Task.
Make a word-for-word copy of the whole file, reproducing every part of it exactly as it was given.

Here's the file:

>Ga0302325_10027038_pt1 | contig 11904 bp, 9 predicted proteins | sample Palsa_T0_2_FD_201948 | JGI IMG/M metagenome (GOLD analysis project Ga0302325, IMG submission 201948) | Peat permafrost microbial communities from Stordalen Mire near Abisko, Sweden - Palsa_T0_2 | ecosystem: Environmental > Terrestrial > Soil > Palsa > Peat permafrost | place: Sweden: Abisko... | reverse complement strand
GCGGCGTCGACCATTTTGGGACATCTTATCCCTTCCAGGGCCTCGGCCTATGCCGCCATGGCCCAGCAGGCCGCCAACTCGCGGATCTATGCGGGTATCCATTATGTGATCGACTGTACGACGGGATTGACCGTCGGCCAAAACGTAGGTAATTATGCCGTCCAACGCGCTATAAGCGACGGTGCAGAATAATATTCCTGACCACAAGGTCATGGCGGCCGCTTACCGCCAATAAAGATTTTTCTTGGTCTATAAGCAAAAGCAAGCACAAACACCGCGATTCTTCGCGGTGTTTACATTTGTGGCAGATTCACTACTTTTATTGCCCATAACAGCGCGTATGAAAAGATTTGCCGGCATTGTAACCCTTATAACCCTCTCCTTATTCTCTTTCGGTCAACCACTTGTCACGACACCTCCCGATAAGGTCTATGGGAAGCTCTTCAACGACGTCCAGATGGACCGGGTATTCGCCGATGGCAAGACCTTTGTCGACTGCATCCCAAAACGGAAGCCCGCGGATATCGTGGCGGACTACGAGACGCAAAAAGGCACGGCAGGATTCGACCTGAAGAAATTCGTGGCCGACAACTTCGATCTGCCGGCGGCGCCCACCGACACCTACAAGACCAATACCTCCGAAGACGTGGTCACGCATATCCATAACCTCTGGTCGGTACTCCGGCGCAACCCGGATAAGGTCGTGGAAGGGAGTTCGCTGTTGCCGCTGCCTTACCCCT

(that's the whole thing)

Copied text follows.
>Ga0302325_10027038_pt1 | contig 11904 bp, 9 predicted proteins | sample Palsa_T0_2_FD_201948 | JGI IMG/M metagenome (GOLD analysis project Ga0302325, IMG submission 201948) | Peat permafrost microbial communities from Stordalen Mire near Abisko, Sweden - Palsa_T0_2 | ecosystem: Environmental > Terrestrial > Soil > Palsa > Peat permafrost | place: Sweden: Abisko... | reverse complement strand
GCGGCGTCGACCATTTTGGGACATCTTATCCCTTCCAGGGCCTCGGCCTATGCCGCCATGGCCCAGCAGGCCGCCAACTCGCGGATCTATGCGGGTATCCATTATGTGATCGACTGTACGACGGGATTGACCGTCGGCCAAAACGTAGGTAATTATGCCGTCCAACGCGCTATAAGCGACGGTGCAGAATAATATTCCTGACCACAAGGTCATGGCGGCCGCTTACCGCCAATAAAGATTTTTCTTGGTCTATAAGCAAAAGCAAGCACAAACACCGCGATTCTTCGCGGTGTTTACATTTGTGGCAGATTCACTACTTTTATTGCCCATAACAGCGCGTATGAAAAGATTTGCCGGCATTGTAACCCTTATAACCCTCTCCTTATTCTCTTTCGGTCAACCACTTGTCACGACACCTCCCGATAAGGTCTATGGGAAGCTCTTCAACGACGTCCAGATGGACCGGGTATTCGCCGATGGCAAGACCTTTGTCGACTGCATCCCAAAACGGAAGCCCGCGGATATCGTGGCGGACTACGAGACGCAAAAAGGCACGGCAGGATTCGACCTGAAGAAATTCGTGGCCGACAACTTCGATCTGCCGGCGGCGCCCACCGACACCTACAAGACCAATACCTCCGAAGACGTGGTCACGCATATCCATAACCTCTGGTCGGTACTCCGGCGCAACCCGGATAAGGTCGTGGAAGGGAGTTCGCTGTTGCCGCTGCCTTACCCCT